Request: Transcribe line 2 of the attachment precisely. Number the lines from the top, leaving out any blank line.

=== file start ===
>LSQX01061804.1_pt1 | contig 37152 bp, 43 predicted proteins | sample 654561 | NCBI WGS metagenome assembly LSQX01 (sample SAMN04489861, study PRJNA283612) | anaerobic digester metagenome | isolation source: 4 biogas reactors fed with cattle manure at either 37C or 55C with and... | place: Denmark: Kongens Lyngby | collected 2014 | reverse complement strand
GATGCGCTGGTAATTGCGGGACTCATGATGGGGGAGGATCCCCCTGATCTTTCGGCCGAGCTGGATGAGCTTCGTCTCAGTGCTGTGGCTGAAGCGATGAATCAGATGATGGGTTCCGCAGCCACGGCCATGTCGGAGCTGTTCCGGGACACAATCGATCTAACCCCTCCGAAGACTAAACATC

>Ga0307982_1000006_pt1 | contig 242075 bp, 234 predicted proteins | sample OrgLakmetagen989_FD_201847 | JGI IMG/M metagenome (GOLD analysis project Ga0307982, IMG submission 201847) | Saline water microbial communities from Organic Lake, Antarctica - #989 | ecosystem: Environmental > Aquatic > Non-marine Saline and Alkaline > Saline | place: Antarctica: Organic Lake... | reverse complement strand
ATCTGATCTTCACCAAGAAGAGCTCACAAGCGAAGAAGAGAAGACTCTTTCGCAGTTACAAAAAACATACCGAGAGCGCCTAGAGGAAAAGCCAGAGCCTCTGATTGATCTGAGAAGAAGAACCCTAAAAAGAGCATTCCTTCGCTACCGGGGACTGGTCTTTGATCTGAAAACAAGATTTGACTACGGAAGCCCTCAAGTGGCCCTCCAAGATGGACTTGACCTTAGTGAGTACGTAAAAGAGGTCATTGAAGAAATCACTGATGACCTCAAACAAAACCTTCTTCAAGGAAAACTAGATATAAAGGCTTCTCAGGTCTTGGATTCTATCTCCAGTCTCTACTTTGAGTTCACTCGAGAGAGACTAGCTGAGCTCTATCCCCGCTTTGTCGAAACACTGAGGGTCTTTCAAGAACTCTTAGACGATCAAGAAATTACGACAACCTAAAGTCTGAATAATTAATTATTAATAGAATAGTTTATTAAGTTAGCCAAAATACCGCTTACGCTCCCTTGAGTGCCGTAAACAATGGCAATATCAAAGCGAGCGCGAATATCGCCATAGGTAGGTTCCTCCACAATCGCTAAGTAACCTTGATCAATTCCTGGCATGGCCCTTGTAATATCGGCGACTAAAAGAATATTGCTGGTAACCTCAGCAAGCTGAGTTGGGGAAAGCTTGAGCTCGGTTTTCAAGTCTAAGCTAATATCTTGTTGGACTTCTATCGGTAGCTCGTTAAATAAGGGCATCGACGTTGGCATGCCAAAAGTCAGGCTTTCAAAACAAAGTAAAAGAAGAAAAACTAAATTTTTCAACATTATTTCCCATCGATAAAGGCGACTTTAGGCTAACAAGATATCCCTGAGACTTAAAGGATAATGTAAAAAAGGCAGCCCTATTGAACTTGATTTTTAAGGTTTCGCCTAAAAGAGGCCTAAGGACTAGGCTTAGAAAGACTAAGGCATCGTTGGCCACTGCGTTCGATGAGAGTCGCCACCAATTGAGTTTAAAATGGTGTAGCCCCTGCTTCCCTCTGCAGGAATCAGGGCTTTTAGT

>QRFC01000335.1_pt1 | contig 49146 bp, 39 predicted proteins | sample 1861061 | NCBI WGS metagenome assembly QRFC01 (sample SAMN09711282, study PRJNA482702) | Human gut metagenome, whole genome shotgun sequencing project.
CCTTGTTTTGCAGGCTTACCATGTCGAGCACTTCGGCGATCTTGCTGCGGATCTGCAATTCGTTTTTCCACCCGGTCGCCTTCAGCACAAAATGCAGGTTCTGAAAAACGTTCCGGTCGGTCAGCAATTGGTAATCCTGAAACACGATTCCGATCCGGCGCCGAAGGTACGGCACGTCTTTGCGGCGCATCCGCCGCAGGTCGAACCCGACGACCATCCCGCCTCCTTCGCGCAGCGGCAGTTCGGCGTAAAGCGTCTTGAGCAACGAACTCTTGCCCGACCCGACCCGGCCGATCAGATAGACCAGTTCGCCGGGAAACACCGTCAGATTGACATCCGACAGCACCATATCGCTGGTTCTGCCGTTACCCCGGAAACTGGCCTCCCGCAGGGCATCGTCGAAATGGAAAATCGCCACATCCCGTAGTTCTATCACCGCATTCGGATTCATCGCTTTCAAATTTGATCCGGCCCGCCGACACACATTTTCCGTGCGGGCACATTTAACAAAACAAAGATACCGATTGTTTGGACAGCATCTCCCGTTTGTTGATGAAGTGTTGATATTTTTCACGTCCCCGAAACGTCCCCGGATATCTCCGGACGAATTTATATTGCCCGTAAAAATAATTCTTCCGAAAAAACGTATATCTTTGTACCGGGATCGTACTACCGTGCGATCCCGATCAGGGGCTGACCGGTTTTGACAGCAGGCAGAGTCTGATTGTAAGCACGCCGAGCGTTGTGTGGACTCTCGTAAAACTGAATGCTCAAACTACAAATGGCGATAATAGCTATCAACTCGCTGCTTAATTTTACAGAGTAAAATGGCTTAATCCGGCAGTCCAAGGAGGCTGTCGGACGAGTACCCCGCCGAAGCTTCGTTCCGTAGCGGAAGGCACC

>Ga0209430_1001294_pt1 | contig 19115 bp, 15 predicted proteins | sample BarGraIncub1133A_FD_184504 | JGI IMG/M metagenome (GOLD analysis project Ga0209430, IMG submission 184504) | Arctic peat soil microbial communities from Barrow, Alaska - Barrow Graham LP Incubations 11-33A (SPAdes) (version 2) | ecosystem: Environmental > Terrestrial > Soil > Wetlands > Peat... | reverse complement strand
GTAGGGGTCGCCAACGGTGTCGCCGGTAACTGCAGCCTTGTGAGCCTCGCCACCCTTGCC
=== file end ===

GATGCGCTGGTAATTGCGGGACTCATGATGGGGGAGGATCCCCCTGATCTTTCGGCCGAGCTGGATGAGCTTCGTCTCAGTGCTGTGGCTGAAGCGATGAATCAGATGATGGGTTCCGCAGCCACGGCCATGTCGGAGCTGTTCCGGGACACAATCGATCTAACCCCTCCGAAGACTAAACATC